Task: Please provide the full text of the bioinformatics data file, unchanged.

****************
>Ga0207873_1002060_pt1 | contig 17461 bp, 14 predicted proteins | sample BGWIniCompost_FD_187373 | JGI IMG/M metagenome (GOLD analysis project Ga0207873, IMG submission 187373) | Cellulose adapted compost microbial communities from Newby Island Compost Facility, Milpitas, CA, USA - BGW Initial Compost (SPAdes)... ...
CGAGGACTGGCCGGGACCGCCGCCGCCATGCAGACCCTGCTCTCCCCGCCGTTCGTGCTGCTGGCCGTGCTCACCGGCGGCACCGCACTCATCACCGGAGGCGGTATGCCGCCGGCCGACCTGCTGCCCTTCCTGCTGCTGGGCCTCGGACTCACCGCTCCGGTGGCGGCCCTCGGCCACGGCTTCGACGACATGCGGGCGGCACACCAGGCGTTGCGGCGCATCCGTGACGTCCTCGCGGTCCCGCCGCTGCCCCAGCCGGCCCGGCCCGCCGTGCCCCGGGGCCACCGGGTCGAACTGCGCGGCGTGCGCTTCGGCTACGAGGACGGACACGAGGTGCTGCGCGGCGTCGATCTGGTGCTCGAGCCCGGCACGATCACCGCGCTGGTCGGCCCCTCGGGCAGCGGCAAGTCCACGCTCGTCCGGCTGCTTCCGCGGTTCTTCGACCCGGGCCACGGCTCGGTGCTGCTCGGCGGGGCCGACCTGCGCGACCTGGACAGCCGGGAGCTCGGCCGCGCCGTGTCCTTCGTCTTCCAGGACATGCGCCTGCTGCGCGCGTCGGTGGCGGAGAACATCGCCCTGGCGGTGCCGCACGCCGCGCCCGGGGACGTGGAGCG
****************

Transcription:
>Ga0207873_1002060_pt1 | contig 17461 bp, 14 predicted proteins | sample BGWIniCompost_FD_187373 | JGI IMG/M metagenome (GOLD analysis project Ga0207873, IMG submission 187373) | Cellulose adapted compost microbial communities from Newby Island Compost Facility, Milpitas, CA, USA - BGW Initial Compost (SPAdes)... ...
CGAGGACTGGCCGGGACCGCCGCCGCCATGCAGACCCTGCTCTCCCCGCCGTTCGTGCTGCTGGCCGTGCTCACCGGCGGCACCGCACTCATCACCGGAGGCGGTATGCCGCCGGCCGACCTGCTGCCCTTCCTGCTGCTGGGCCTCGGACTCACCGCTCCGGTGGCGGCCCTCGGCCACGGCTTCGACGACATGCGGGCGGCACACCAGGCGTTGCGGCGCATCCGTGACGTCCTCGCGGTCCCGCCGCTGCCCCAGCCGGCCCGGCCCGCCGTGCCCCGGGGCCACCGGGTCGAACTGCGCGGCGTGCGCTTCGGCTACGAGGACGGACACGAGGTGCTGCGCGGCGTCGATCTGGTGCTCGAGCCCGGCACGATCACCGCGCTGGTCGGCCCCTCGGGCAGCGGCAAGTCCACGCTCGTCCGGCTGCTTCCGCGGTTCTTCGACCCGGGCCACGGCTCGGTGCTGCTCGGCGGGGCCGACCTGCGCGACCTGGACAGCCGGGAGCTCGGCCGCGCCGTGTCCTTCGTCTTCCAGGACATGCGCCTGCTGCGCGCGTCGGTGGCGGAGAACATCGCCCTGGCGGTGCCGCACGCCGCGCCCGGGGACGTGGAGCG